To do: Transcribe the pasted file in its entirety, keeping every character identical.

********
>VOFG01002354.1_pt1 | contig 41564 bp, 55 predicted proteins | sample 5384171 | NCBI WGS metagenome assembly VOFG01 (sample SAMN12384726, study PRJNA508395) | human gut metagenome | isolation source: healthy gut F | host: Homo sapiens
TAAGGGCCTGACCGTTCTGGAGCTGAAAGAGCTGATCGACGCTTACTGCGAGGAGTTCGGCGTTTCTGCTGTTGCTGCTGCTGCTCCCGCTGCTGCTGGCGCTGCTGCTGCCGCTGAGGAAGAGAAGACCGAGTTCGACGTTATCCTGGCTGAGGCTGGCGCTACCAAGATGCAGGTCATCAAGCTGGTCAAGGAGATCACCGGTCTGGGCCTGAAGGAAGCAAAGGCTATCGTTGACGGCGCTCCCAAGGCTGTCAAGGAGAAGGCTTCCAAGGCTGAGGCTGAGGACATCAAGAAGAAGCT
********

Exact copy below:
>VOFG01002354.1_pt1 | contig 41564 bp, 55 predicted proteins | sample 5384171 | NCBI WGS metagenome assembly VOFG01 (sample SAMN12384726, study PRJNA508395) | human gut metagenome | isolation source: healthy gut F | host: Homo sapiens
TAAGGGCCTGACCGTTCTGGAGCTGAAAGAGCTGATCGACGCTTACTGCGAGGAGTTCGGCGTTTCTGCTGTTGCTGCTGCTGCTCCCGCTGCTGCTGGCGCTGCTGCTGCCGCTGAGGAAGAGAAGACCGAGTTCGACGTTATCCTGGCTGAGGCTGGCGCTACCAAGATGCAGGTCATCAAGCTGGTCAAGGAGATCACCGGTCTGGGCCTGAAGGAAGCAAAGGCTATCGTTGACGGCGCTCCCAAGGCTGTCAAGGAGAAGGCTTCCAAGGCTGAGGCTGAGGACATCAAGAAGAAGCT